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Deal with back pain on the farm

For the Health of It: By following some simple, low-cost prevention measures, you can head off back pain.

April 19, 2024

4 Min Read
 Woman carrying buckets
BACK STRAIN: Back trouble is something many farmers and ranchers complain about throughout much of their lives, and for good reason. Taking a few extra steps to protect your back can alleviate strain and stress that causes that pain in your back. Photos by Ellen Duysen

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by Ellen Duysen

Oh, my aching back! This utterance is commonly heard on farms, ranches and in dairy parlors.

According to one study, 75% of livestock workers reported muscle or skeletal pain in at least one part of their body over a one-month period, with the majority indicating that they had back pain. Some of the many causes of back pain are listed below:

Heavy lifting. Anyone who has worked in agriculture knows it involves lifting heavy objects such as feed and seed bags, equipment, buckets, bins, barrels, livestock, pipe, produce, and the list goes on.

Improper lifting techniques and weak and tired muscles can lead to musculoskeletal injuries. A muscle strain occurs when muscles are stretched beyond their normal capacity or torn, leading to pain, stiffness and swelling.

Improper lifting can also cause pain in your ligaments, the bands of tissue that connect bones and help to stabilize your joints. Lifting heavy objects may cause the discs in your vertebrae to bulge, herniate or rupture, leading to localized back pain and pain in your legs.

Vibration. Vibration, such as that experienced from sitting for long periods in a tractor, can lead to muscle fatigue and strain in your back and spine and can cause trauma to muscles and ligaments.

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Slips, trips and falls. Falls resulting from slips and trips on wet and slippery surfaces, bad tractor steps, and cluttered shop floors can result in severe back injuries.

Dehydration. You may not have considered the effect of hydration on muscle and back pain. Dehydration can lead to electrolyte imbalances that can increase the risk of muscle cramps and spasms, including in the back muscles.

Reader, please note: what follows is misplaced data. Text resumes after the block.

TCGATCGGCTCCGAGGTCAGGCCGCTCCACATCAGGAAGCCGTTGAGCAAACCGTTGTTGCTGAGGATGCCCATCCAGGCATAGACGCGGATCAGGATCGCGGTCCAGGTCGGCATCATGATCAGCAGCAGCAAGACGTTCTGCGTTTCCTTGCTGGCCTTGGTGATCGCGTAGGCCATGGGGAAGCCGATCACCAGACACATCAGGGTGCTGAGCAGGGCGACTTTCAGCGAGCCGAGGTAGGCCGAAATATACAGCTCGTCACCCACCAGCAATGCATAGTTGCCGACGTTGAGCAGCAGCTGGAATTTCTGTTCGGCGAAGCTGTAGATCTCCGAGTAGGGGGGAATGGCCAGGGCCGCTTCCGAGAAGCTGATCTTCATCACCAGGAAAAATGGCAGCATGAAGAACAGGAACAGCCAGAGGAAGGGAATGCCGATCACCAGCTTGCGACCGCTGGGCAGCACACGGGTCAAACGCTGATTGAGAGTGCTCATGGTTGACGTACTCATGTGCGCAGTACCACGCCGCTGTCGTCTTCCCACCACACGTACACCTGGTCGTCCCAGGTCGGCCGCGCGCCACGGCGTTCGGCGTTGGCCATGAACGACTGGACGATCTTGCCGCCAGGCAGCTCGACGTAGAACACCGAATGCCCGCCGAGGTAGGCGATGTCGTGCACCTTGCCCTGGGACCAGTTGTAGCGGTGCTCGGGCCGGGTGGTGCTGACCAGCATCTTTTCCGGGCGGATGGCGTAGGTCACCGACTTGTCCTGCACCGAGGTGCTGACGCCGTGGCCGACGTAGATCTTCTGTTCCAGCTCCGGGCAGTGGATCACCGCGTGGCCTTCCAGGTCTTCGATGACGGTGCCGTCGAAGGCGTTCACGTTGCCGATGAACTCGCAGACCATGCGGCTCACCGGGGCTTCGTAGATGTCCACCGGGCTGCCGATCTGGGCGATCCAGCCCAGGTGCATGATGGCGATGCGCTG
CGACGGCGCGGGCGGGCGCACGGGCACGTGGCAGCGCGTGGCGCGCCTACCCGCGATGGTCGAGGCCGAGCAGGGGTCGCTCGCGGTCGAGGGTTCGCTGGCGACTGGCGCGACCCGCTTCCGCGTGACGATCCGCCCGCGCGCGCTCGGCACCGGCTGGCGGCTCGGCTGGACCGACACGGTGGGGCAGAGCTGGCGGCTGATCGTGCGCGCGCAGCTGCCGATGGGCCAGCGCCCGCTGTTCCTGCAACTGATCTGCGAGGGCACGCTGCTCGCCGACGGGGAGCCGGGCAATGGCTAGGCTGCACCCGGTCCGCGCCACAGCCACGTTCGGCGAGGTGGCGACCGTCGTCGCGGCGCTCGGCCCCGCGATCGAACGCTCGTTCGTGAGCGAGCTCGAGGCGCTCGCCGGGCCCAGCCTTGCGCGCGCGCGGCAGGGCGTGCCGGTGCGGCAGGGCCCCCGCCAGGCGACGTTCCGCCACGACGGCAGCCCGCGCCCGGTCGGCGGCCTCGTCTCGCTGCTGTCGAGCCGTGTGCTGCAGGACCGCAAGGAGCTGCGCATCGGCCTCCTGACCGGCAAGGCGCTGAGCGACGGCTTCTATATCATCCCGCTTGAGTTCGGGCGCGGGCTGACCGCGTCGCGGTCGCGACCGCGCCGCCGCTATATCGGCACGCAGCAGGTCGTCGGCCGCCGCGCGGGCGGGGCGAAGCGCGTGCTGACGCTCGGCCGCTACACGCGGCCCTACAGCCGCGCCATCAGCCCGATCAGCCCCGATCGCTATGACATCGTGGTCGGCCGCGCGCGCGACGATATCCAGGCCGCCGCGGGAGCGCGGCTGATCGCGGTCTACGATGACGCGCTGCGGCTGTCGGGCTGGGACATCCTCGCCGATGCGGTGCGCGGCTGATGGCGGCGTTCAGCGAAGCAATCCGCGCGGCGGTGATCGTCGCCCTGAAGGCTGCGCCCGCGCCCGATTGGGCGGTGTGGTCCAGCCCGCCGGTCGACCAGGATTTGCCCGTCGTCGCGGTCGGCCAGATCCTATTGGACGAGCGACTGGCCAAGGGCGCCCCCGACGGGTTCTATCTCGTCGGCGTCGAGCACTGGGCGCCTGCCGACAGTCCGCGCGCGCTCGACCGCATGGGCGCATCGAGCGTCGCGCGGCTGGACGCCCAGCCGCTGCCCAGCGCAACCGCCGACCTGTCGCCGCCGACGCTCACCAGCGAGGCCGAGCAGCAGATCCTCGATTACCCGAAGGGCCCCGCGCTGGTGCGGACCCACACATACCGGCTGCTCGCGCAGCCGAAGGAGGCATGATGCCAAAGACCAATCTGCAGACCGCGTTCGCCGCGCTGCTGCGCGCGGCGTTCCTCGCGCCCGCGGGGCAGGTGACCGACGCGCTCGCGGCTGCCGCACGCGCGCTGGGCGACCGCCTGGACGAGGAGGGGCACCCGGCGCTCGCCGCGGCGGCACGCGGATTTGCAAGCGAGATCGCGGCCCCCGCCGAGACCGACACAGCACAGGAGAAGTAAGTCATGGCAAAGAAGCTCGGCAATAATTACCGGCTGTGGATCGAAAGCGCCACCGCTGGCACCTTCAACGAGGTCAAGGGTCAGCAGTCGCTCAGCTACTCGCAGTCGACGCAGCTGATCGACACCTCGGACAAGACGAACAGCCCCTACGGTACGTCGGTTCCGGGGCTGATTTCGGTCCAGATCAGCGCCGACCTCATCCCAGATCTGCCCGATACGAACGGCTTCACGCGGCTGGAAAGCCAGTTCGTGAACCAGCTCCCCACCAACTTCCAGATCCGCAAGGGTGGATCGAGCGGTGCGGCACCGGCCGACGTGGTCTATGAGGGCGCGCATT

Prevent the pain

By following these simple, low-cost prevention measures, you can head off back pain:

Proper lifting techniques. Keep a wide base of support. Bend at your knees, not at your waist. Keep the object close to your body. Pivot with your feet. Do not twist with your back. Lift with your legs, not your back. Take advantage of gravity and momentum.

Find a visual guide to proper lifting at

Replace tractor seats and steps. Consider replacing your worn-out tractor seat with one that has good padding and suspension, which will help absorb shocks and support your back. And while you are fixing up that tractor, replace that smooth, worn-out step with one that has a non-slip surface.

Torn up seat on a tractor

Anti-vibration gloves. Wearing anti-vibration gloves can help reduce vibration transmission from the tractor's controls to your hands and arms.

Frequent stretching and water breaks. Taking regular breaks, drinking water to stay hydrated and performing stretching exercises can help alleviate muscle fatigue and tension in your back. Check out Nebraska AgrAbility's Farmer Stretching resource at

Check your posture and boots. Proper posture can help reduce strain on the back and promote spinal alignment. Prevent back-injuring slips by wearing boots with good tread. Peek at your soles now to see if you need to invest in new boots. Wearing footwear with good support can help reduce muscle fatigue and back pain.

Consult your health care professional. Consult with a health care professional for persistent back pain.

Duysen is a research assistant professor at the UNMC College of Public Health and is coordinator of CS-CASH.

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